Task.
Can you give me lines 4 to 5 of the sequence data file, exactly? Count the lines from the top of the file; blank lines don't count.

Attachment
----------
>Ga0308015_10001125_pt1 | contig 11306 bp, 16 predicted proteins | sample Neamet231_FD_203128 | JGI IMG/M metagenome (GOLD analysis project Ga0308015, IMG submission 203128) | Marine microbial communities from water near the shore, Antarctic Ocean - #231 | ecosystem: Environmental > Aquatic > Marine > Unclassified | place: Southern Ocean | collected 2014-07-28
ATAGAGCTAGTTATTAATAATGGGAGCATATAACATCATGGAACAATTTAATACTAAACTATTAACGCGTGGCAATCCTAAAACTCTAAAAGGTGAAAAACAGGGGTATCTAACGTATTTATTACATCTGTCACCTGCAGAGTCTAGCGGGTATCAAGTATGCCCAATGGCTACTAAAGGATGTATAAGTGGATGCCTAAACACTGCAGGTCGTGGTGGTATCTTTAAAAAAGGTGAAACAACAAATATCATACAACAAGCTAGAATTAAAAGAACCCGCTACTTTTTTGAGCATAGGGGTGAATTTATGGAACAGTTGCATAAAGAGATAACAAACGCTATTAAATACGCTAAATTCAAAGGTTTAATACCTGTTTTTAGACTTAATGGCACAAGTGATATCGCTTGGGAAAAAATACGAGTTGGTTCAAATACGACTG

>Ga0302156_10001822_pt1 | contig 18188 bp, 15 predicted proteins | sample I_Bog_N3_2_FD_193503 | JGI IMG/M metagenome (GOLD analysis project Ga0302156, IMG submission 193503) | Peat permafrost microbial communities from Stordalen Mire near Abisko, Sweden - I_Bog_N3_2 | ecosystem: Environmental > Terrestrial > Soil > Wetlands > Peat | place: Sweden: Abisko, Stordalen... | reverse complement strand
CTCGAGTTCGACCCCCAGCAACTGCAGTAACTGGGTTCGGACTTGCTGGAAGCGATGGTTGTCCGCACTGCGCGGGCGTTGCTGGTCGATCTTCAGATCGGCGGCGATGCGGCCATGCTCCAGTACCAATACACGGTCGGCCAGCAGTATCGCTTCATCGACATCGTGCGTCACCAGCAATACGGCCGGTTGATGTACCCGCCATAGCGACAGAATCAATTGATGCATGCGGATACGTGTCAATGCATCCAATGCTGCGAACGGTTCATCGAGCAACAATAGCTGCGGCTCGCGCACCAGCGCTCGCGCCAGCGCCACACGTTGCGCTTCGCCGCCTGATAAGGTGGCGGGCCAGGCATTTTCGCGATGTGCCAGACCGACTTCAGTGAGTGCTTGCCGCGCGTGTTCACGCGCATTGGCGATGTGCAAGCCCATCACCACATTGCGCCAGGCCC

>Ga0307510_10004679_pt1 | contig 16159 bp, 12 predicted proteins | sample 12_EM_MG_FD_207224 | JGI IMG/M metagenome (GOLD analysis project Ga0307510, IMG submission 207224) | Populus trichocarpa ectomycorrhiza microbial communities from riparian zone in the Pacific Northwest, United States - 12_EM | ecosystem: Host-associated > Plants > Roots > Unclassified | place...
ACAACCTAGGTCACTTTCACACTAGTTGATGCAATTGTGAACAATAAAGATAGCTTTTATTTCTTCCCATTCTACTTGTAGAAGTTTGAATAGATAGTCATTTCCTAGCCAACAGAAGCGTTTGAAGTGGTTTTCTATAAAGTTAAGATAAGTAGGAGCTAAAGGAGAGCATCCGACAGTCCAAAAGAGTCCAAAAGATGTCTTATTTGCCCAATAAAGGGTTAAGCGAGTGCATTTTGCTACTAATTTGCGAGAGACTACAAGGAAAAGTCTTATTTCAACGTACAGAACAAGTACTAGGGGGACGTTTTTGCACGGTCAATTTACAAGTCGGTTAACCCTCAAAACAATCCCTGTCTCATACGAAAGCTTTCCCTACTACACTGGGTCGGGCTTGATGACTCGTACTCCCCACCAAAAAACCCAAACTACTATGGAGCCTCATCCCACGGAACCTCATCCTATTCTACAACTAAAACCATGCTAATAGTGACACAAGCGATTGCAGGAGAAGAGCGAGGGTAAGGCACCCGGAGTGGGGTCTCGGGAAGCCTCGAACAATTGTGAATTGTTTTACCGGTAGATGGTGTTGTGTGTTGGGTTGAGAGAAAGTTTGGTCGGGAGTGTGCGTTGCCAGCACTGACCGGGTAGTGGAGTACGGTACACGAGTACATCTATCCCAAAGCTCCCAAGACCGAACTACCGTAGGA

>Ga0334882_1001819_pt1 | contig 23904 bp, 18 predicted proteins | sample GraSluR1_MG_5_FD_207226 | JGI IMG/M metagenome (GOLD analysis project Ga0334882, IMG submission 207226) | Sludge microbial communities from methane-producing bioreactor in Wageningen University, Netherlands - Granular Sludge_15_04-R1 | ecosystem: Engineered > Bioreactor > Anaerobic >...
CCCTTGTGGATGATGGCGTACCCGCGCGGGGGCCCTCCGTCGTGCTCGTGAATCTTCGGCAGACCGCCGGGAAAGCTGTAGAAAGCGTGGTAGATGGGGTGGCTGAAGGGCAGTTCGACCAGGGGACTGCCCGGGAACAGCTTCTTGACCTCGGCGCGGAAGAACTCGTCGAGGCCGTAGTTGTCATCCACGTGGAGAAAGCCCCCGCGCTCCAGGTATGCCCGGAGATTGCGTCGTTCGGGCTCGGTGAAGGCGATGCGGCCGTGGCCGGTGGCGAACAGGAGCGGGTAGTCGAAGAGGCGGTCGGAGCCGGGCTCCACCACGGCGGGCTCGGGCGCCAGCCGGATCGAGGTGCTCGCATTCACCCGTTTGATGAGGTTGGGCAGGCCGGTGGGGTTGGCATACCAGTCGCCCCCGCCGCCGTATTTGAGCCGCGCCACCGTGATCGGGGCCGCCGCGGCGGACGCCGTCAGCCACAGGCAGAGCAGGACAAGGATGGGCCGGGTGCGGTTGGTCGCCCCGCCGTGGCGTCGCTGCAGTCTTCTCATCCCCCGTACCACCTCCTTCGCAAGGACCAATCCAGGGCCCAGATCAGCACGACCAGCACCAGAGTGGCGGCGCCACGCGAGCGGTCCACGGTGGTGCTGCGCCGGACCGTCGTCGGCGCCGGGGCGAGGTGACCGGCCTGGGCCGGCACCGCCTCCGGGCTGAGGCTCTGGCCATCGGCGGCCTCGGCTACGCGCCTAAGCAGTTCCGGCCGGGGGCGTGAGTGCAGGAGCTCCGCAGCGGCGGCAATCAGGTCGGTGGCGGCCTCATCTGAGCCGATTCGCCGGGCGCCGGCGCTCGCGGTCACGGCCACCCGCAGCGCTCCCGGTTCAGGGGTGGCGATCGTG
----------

CTCGAGTTCGACCCCCAGCAACTGCAGTAACTGGGTTCGGACTTGCTGGAAGCGATGGTTGTCCGCACTGCGCGGGCGTTGCTGGTCGATCTTCAGATCGGCGGCGATGCGGCCATGCTCCAGTACCAATACACGGTCGGCCAGCAGTATCGCTTCATCGACATCGTGCGTCACCAGCAATACGGCCGGTTGATGTACCCGCCATAGCGACAGAATCAATTGATGCATGCGGATACGTGTCAATGCATCCAATGCTGCGAACGGTTCATCGAGCAACAATAGCTGCGGCTCGCGCACCAGCGCTCGCGCCAGCGCCACACGTTGCGCTTCGCCGCCTGATAAGGTGGCGGGCCAGGCATTTTCGCGATGTGCCAGACCGACTTCAGTGAGTGCTTGCCGCGCGTGTTCACGCGCATTGGCGATGTGCAAGCCCATCACCACATTGCGCCAGGCCC

>Ga0307510_10004679_pt1 | contig 16159 bp, 12 predicted proteins | sample 12_EM_MG_FD_207224 | JGI IMG/M metagenome (GOLD analysis project Ga0307510, IMG submission 207224) | Populus trichocarpa ectomycorrhiza microbial communities from riparian zone in the Pacific Northwest, United States - 12_EM | ecosystem: Host-associated > Plants > Roots > Unclassified | place...